A court of appeals in New Jersey reinstated a legal malpractice lawsuit, finding that the defendant law firm owed a duty of care to explain the terms of an agreement to a client even though they were unambiguous and the client was a sophisticated businessman who personally negotiated the agreement without assistance from defendant. Cottone v. Fox Rothschild, Docket No. A-0420-12T4 (App. Div., September 2, 2014)

Plaintiff, Robert Cottone, was the owner of a commercial insurance brokerage company. In 2000, plaintiff sold his company to the NIA Group, LLC. At the same time, plaintiff entered into a five-year employment contract with NIA. Thereafter, the arrangement between plaintiff and NIA soured and plaintiff filed a lawsuit against NIA for breach of contract.

In an effort to settle the lawsuit, plaintiff negotiated a complicated settlement agreement over many months with NIA. The terms of the agreement with NIA wee negotiated by plaintiff himself. No attorney from defendant law firm took part in the negotiations.

After a draft agreement was prepared by counsel for NIA, plaintiff retained a partner from defendant law firm to review the agreement on his behalf. Several more drafts and revisions of the settlement agreement were sent back-and-forth between the lawyers. A nonbinding draft of the agreement was forwarded to plaintiff for his signature. The draft contained unambiguous language added by NIA’s counsel which had the effect of reducing the amount plaintiff would receive in the settlement. Plaintiff claimed that he signed the draft agreement only after obtaining approval to sign via the telephone from his lawyer, who was then in Europe.

The final agreement, signed later, contained the same language reducing the amount plaintiff would receive in the settlement. According to plaintiff, his lawyer admitted “missing” the language when he reviewed the agreement; the lawyer denied making the statement.

Plaintiff filed a legal malpractice lawsuit against defendant law firm and the partner who represented him. After discovery, defendants filed a motion for summary judgment which was granted by the court. The trial judge found that an attorney owes no duty, as a matter of law, to explain unambiguous business terms in a written agreement when the client is a sophisticated businessperson who negotiated the terms of the agreement himself. Plaintiff appealed.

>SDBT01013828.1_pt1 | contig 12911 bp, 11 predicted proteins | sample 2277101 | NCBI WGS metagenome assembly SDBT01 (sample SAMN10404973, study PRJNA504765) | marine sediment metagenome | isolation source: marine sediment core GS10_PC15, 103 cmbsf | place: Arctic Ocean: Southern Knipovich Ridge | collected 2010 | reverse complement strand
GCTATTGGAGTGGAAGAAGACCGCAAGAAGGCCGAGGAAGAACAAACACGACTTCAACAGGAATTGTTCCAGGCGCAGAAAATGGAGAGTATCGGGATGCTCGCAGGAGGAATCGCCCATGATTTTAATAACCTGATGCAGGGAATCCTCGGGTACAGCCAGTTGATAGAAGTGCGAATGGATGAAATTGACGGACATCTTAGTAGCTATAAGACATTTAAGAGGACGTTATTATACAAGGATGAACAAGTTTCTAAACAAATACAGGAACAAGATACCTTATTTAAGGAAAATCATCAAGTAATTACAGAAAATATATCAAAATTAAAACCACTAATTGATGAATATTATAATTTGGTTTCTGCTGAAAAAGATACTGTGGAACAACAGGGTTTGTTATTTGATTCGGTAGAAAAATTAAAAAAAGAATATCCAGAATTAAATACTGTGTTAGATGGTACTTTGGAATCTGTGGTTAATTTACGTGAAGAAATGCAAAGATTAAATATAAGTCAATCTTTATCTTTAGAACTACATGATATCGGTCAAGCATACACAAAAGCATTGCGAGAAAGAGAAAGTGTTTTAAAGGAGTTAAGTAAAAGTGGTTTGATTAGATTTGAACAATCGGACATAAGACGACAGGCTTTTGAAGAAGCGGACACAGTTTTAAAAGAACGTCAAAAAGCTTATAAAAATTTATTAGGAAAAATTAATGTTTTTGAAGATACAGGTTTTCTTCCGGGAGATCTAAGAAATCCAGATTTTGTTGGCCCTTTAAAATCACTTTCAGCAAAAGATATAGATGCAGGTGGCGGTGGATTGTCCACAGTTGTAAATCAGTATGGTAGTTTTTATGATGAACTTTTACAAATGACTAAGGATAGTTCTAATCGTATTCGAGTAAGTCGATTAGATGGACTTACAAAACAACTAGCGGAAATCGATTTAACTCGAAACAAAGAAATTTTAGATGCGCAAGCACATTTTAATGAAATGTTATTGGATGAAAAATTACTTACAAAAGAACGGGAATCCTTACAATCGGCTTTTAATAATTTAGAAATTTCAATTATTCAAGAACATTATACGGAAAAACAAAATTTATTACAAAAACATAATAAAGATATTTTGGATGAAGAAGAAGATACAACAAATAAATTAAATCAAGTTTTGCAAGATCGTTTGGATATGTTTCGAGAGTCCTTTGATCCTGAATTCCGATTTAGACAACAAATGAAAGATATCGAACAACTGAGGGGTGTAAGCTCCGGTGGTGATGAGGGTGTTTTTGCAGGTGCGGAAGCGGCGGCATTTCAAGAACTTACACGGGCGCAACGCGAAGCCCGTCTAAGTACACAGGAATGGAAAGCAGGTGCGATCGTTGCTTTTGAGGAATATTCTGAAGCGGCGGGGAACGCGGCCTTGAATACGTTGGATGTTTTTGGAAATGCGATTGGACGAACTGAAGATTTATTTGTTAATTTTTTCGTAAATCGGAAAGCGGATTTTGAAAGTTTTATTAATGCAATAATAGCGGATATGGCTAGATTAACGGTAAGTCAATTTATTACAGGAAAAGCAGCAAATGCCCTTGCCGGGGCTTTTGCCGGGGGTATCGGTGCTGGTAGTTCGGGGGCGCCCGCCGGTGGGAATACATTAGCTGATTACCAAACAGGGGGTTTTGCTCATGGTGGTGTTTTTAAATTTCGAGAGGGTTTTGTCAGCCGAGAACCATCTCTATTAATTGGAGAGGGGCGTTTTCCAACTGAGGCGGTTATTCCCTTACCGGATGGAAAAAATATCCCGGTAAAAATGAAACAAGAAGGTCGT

The appellate division reversed and reinstated plaintiff’s lawsuit. The appeals court held that “there is no question that defendants owed plaintiff a duty of care arising from the attorney-client relationship.”

Although agreeing with the trial judge by finding that the contract language in question was unambiguous, the appeals court held that “the question before the trial court was whether defendants breached their duty of care when they allegedly failed to explain the terms of the agreement to plaintiff,” and that issues of fact precluded summary judgment:

We hold that, viewing the evidential materials presented by plaintiff in the light most favorable to him as the non-moving party, genuine factual disputes existed that were material to determining whether defendants breached their duty of care. These material issues of fact precluded the trial court from resolving the malpractice claim at the summary judgment stage of these proceedings. We also hold that there are genuine issues of material fact concerning proximate cause and damages

The decision is annexed hereto – Cottone v. Fox Rothschild

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